The potential of digitalisation for commerce and logistics
The commerce and logistics sectors stand out due to their role as links in a value chain, for instance, from the producer to the customer.
Compared to other sectors, transport and logistics companies are already strongly dependent on digitalisation. It is, for instance, standard for truck drivers to use SatNav devices to plan their itineraries and for customers to check the status of their shipment online at any time. However, technical possibilities go far beyond this: Data glasses, for instance, could assist employees in the future by displaying additional information, such as the location of the storage slot or the quantity to be picked. Some companies are already experimenting with drones or autonomous vehicles for delivering shipments. Another trend is the smart evaluation of traffic and weather data using big data technologies as a means of improving itinerary and storage area planning.
The digitalisation of commerce at present still shows a heterogeneous picture: Whilst large mail order and Internet businesses have assumed a pioneering role, stationary retailers, for instance, are still at the beginning. In order to remain competitive, more and more companies are using the potential of digitalisation and changing some of their processes.
The classical distribution channel of the local retail business is today smoothly supplemented by other channels, such as online shops or mobile apps, giving buyers flexibility when shopping even after opening houses. New technologies, such as virtual reality, can also be used here so that customers can walk through a virtual version of the shop without having to leave home. Big data is also increasingly used in commerce and enables advisory services and offers directly tailored to the specific needs and wishes of customers.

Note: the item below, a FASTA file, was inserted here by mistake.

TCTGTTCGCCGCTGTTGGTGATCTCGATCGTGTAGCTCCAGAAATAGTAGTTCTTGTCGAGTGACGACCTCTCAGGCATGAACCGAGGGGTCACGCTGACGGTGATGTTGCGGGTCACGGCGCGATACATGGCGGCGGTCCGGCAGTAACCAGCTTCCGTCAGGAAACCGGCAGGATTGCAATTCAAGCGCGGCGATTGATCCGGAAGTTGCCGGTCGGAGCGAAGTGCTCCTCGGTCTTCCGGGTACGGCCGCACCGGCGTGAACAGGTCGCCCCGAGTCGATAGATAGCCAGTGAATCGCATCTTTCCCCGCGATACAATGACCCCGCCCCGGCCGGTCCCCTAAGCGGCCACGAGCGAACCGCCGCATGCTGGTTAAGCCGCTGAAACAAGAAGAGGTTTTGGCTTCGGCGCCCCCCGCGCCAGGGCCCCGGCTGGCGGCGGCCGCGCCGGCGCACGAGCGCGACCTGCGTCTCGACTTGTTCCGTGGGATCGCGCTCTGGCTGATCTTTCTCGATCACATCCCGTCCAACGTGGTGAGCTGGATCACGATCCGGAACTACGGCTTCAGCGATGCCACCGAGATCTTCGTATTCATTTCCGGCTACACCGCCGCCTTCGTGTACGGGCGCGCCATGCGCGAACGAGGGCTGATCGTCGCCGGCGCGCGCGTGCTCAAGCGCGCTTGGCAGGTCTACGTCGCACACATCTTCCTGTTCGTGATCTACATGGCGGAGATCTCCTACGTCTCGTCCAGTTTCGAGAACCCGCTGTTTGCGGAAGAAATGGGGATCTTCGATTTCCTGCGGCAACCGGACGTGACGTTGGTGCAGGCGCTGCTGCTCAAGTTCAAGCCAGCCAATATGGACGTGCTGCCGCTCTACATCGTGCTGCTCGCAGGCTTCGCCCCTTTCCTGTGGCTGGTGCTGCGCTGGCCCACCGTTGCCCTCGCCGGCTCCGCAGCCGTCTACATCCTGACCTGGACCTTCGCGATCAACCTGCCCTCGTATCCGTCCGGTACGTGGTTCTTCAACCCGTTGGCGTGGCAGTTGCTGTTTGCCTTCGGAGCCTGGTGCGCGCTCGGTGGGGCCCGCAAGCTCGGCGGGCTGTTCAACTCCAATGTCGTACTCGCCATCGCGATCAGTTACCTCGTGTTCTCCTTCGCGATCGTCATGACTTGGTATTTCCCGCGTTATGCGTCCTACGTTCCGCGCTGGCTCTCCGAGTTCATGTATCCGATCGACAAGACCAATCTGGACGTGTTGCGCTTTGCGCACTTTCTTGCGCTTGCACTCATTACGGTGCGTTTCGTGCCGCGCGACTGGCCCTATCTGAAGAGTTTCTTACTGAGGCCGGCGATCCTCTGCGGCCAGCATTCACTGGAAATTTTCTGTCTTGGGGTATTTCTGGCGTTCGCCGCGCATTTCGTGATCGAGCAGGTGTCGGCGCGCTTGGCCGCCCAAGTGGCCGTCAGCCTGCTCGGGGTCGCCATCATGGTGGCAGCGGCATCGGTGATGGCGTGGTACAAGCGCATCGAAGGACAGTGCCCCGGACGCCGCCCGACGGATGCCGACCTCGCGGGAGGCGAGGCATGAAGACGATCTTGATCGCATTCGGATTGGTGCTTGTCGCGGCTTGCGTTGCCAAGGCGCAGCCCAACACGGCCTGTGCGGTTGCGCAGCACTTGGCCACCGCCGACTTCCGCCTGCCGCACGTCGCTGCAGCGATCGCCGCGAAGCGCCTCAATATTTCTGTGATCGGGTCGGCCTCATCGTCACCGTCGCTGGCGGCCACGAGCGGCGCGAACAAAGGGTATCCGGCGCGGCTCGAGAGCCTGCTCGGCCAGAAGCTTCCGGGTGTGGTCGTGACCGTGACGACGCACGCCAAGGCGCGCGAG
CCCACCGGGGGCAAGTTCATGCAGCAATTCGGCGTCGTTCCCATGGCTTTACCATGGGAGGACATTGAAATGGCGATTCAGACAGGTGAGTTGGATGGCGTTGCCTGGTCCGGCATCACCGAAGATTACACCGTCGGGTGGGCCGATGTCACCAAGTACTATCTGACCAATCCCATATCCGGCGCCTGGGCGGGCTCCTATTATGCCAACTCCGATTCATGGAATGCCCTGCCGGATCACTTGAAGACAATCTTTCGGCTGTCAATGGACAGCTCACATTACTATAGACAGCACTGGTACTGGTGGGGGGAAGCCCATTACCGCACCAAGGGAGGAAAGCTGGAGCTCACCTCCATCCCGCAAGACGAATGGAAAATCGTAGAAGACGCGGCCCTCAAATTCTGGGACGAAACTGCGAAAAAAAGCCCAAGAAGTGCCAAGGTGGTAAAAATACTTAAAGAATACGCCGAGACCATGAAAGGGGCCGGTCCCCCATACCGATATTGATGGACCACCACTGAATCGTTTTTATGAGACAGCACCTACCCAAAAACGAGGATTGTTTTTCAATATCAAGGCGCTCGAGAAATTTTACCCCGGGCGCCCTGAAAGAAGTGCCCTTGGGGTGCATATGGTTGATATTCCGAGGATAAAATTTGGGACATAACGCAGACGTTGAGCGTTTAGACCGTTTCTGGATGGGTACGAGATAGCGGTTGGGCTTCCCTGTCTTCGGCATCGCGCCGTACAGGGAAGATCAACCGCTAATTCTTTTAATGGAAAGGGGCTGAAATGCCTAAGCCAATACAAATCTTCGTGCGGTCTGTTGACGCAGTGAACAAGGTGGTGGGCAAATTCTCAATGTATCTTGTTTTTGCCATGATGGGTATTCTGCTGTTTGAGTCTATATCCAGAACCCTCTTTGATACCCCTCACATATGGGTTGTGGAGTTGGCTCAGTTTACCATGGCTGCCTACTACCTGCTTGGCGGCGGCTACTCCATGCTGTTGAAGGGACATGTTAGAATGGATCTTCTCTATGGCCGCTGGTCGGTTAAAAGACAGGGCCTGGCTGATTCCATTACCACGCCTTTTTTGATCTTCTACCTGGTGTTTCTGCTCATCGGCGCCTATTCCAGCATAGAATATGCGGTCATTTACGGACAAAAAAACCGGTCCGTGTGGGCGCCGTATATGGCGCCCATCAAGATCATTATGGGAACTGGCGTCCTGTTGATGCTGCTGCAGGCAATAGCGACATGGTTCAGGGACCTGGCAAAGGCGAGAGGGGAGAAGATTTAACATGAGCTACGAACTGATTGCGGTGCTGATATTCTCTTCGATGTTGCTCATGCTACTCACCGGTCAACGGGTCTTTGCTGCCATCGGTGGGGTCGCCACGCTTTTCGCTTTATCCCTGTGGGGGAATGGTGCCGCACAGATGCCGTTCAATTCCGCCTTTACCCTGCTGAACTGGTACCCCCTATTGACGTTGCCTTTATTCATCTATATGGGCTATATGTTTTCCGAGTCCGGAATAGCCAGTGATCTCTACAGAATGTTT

Digitalisation offers a host of possibilities for commerce and logistics to improve existing or to establish new services. These will help companies to access new customer groups and to prevail against increasingly international and tougher competition.
Note: On this website, internal logistics functions (‘intralogistics’) are treated as part of manufacturing in view of the close links to production processes.